The fractions toolbox allows users to create and manipulate fractions and fraction arrays of the form K+N/D, e.g.
fr(1,3) % returns 1 / 3
fr(pi) % returns 3 + 4703 / 33215
All the standard arithmetic and comparison operations are valid:
fr(1,3)+fr(1,2) % returns 5 / 6
fr(1,3)>0.3 % returns 1
A = fr(ones(2),[2,3;5,7]);
B = fr(ones(2,1),[11;13]);
A\B % returns [-3+49/143; 4+37/143]
lsq(fr([1;1]),[0;1]) % returns 1/2
The treatment of singular and non-square systems is different from that of the built-in "\" so please read the documentation, e.g. for reasons of personal preference "\" does not do least-squares by default - use lsq instead.
Partial fractions and arbitrary-base digits can be computed:
[d,r]=digits(fr(1,7),4,3) % 4 digits of base-3 expansion of 1/7 plus remainder
% returns d=[0,1,0,2] and r= 4/567
Continued fractions expansions of fractions and square roots:
[cf,rep] = cfracsqrt(fr(13,5)) % continued fraction of sqrt(13/5)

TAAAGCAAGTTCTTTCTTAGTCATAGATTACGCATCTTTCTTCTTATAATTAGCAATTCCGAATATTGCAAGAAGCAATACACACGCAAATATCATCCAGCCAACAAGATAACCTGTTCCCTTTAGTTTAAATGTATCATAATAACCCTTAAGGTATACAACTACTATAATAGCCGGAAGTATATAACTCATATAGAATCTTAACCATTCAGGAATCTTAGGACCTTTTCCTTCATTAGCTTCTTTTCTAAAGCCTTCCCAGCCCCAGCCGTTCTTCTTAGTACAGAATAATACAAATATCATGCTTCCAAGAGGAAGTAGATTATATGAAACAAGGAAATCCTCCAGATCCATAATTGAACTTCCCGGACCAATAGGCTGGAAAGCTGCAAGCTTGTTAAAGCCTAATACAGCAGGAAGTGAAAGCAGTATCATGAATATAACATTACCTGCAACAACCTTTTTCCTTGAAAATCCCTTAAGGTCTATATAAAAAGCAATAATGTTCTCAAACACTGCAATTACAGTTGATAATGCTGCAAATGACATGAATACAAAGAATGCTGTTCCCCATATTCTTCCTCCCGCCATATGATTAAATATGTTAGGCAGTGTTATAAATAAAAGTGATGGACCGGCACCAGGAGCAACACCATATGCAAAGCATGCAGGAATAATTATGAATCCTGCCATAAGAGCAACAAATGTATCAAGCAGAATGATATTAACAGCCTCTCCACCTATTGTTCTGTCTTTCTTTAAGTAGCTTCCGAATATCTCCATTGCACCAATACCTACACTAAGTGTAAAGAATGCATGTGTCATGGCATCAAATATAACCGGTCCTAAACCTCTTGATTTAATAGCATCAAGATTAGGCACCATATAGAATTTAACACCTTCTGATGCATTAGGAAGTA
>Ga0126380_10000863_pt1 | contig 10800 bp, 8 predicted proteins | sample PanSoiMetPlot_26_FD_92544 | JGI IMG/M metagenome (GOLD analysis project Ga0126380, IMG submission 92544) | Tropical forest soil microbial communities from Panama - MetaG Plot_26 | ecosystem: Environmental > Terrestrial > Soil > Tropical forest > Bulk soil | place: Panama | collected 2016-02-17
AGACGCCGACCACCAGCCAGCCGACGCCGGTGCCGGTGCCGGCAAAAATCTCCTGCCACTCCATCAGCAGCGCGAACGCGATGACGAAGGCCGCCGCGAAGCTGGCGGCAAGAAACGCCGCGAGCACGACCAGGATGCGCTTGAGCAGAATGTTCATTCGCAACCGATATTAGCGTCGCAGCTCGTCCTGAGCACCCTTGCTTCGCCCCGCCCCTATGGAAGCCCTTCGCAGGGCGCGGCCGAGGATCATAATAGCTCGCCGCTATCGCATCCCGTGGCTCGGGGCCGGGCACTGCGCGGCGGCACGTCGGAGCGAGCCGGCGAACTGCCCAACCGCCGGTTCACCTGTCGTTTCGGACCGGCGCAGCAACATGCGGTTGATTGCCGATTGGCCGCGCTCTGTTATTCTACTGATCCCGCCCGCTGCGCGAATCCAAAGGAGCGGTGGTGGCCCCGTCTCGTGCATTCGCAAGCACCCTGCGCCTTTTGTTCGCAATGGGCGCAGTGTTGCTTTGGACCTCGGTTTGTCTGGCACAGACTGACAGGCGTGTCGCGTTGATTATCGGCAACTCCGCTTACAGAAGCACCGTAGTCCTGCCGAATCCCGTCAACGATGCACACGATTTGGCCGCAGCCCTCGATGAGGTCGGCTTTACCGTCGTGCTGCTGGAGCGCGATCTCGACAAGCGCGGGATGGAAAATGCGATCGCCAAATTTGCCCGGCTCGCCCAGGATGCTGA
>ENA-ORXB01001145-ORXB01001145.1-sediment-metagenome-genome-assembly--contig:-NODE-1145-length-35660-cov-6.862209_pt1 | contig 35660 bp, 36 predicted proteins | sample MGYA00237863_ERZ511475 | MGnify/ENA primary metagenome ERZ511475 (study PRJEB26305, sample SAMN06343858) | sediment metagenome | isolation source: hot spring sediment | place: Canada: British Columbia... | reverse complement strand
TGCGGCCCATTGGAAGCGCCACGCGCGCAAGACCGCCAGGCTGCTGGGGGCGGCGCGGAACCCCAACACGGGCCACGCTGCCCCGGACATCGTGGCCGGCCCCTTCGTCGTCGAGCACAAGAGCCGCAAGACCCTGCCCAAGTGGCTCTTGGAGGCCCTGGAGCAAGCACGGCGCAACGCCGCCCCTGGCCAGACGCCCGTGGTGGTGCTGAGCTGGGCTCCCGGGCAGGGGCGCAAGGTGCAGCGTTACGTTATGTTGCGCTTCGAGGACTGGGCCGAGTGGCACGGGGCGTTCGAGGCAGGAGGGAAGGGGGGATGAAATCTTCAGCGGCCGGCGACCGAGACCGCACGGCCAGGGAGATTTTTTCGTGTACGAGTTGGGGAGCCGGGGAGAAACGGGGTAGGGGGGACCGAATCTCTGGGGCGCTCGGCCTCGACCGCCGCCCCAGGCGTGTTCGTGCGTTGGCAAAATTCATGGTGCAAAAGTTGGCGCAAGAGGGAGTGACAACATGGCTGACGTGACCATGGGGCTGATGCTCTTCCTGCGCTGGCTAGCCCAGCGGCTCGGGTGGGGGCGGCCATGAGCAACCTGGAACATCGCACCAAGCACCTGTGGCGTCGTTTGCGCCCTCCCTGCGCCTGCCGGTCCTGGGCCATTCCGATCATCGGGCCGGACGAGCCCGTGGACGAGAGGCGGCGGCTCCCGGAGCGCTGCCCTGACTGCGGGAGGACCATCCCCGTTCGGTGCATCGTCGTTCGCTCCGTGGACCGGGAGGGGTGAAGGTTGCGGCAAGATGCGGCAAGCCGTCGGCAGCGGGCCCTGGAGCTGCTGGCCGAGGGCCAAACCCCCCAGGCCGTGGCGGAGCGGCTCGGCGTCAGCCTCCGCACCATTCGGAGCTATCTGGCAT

[r1,r2] = bestrat(cf,rep,1000) % best rational approximations with denominator limit 1000
A powerful feature of the toolbox is that the numerator and denominator can theoretically be any data types that accept the standard arithmetic and comparison operations as well as gcd and mod. For example, if you have John D'Errico's Variable Precision Integer Toolbox (20 July 2009 release or later; see link below):
1 / 10575608481180064985917685760000000000
If there exists a suitably defined polynomial object, this toolbox could be used to perform partial fraction and series expansions of rational functions.
See the demo and help files for a full list of features.
The functions have been tested with doubles and vpi integers, but message me if you encounter any problems, and let me know how it goes with other data types.
Ben Petschel (2021). Fractions Toolbox (https://www.mathworks.com/matlabcentral/fileexchange/24878-fractions-toolbox), MATLAB Central File Exchange. Retrieved .
MATLAB Release Compatibility
Platform CompatibilityWindows macOS Linux
Inspired by: Variable Precision Integer Arithmetic
Inspired: The Computation of Pi by Archimedes
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